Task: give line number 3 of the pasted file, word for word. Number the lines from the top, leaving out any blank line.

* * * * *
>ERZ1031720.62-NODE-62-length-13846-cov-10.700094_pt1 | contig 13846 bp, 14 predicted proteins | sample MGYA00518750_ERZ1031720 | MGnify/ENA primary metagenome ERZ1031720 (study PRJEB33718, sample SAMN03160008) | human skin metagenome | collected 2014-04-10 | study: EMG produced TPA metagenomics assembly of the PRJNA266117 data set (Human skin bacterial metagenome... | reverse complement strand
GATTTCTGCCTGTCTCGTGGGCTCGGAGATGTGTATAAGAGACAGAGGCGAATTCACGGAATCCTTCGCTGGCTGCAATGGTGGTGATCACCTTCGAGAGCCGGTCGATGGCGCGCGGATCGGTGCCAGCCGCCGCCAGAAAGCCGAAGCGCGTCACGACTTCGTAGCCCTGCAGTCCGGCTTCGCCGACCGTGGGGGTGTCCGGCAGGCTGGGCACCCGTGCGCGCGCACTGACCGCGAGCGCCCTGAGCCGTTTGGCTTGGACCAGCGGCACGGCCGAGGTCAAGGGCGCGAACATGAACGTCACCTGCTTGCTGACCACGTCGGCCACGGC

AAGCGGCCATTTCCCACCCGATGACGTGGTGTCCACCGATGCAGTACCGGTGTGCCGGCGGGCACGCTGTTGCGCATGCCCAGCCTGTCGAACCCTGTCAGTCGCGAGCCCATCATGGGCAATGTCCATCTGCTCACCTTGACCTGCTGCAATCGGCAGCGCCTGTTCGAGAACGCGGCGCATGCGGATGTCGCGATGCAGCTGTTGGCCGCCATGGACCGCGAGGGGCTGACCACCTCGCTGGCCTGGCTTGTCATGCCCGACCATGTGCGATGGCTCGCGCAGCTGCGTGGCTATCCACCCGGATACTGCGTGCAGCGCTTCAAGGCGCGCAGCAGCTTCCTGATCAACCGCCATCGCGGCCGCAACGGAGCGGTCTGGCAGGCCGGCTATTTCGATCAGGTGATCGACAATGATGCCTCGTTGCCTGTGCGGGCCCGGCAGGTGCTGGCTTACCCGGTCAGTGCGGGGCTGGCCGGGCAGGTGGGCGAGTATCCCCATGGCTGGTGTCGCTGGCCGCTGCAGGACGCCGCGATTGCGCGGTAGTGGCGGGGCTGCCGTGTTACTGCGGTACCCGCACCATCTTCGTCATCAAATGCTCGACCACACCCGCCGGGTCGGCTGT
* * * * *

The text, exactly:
AAGCGGCCATTTCCCACCCGATGACGTGGTGTCCACCGATGCAGTACCGGTGTGCCGGCGGGCACGCTGTTGCGCATGCCCAGCCTGTCGAACCCTGTCAGTCGCGAGCCCATCATGGGCAATGTCCATCTGCTCACCTTGACCTGCTGCAATCGGCAGCGCCTGTTCGAGAACGCGGCGCATGCGGATGTCGCGATGCAGCTGTTGGCCGCCATGGACCGCGAGGGGCTGACCACCTCGCTGGCCTGGCTTGTCATGCCCGACCATGTGCGATGGCTCGCGCAGCTGCGTGGCTATCCACCCGGATACTGCGTGCAGCGCTTCAAGGCGCGCAGCAGCTTCCTGATCAACCGCCATCGCGGCCGCAACGGAGCGGTCTGGCAGGCCGGCTATTTCGATCAGGTGATCGACAATGATGCCTCGTTGCCTGTGCGGGCCCGGCAGGTGCTGGCTTACCCGGTCAGTGCGGGGCTGGCCGGGCAGGTGGGCGAGTATCCCCATGGCTGGTGTCGCTGGCCGCTGCAGGACGCCGCGATTGCGCGGTAGTGGCGGGGCTGCCGTGTTACTGCGGTACCCGCACCATCTTCGTCATCAAATGCTCGACCACACCCGCCGGGTCGGCTGT